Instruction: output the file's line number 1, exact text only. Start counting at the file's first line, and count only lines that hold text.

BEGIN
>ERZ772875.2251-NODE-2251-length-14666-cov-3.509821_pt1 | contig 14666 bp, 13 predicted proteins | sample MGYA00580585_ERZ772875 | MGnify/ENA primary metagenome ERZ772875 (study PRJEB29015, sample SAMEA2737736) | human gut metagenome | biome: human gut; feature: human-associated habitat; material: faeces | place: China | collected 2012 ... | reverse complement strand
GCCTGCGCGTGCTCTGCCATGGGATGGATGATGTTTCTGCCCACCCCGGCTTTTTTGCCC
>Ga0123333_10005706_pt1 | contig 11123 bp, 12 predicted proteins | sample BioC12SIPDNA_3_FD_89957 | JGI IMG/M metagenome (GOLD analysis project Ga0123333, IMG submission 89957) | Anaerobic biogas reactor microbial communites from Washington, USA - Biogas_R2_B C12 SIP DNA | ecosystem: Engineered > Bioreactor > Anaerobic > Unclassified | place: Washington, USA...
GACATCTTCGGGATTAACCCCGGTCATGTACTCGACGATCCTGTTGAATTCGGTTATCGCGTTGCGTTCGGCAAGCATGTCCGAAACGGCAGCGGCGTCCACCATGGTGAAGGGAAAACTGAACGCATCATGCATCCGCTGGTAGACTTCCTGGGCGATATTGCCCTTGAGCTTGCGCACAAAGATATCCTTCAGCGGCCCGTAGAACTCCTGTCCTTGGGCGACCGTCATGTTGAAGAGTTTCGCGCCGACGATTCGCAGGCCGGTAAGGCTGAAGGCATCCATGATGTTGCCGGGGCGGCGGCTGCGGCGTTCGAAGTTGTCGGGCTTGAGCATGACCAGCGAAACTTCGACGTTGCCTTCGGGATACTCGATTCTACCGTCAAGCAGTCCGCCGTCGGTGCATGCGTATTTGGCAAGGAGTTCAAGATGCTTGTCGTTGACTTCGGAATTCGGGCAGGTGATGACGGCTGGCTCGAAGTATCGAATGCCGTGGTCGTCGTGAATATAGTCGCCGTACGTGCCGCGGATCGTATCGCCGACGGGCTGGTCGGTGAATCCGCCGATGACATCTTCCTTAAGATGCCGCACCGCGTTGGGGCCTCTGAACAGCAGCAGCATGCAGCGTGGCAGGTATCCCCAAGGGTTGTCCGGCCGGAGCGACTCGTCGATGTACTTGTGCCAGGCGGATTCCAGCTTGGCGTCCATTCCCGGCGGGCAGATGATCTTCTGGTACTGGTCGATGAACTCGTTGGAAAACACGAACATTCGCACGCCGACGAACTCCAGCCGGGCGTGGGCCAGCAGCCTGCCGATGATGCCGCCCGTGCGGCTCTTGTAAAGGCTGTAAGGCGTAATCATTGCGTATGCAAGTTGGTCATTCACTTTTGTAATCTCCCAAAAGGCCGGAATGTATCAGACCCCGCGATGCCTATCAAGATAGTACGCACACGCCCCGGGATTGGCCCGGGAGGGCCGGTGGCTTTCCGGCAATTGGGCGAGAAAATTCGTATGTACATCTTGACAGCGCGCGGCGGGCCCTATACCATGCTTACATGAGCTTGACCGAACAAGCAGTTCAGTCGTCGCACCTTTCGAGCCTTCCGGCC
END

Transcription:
>ERZ772875.2251-NODE-2251-length-14666-cov-3.509821_pt1 | contig 14666 bp, 13 predicted proteins | sample MGYA00580585_ERZ772875 | MGnify/ENA primary metagenome ERZ772875 (study PRJEB29015, sample SAMEA2737736) | human gut metagenome | biome: human gut; feature: human-associated habitat; material: faeces | place: China | collected 2012 ... | reverse complement strand